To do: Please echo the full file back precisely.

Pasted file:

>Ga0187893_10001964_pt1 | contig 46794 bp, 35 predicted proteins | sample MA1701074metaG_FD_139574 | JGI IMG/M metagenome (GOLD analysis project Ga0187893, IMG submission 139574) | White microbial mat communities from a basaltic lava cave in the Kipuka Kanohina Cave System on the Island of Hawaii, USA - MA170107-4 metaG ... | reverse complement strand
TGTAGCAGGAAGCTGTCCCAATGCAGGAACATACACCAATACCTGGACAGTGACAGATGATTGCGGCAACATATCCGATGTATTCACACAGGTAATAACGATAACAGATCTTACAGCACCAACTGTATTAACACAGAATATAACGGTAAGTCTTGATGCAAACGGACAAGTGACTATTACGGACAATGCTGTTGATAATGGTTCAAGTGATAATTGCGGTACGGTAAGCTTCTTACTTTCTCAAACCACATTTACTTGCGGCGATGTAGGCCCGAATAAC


>Ga0187893_10001964_pt1 | contig 46794 bp, 35 predicted proteins | sample MA1701074metaG_FD_139574 | JGI IMG/M metagenome (GOLD analysis project Ga0187893, IMG submission 139574) | White microbial mat communities from a basaltic lava cave in the Kipuka Kanohina Cave System on the Island of Hawaii, USA - MA170107-4 metaG ... | reverse complement strand
TGTAGCAGGAAGCTGTCCCAATGCAGGAACATACACCAATACCTGGACAGTGACAGATGATTGCGGCAACATATCCGATGTATTCACACAGGTAATAACGATAACAGATCTTACAGCACCAACTGTATTAACACAGAATATAACGGTAAGTCTTGATGCAAACGGACAAGTGACTATTACGGACAATGCTGTTGATAATGGTTCAAGTGATAATTGCGGTACGGTAAGCTTCTTACTTTCTCAAACCACATTTACTTGCGGCGATGTAGGCCCGAATAAC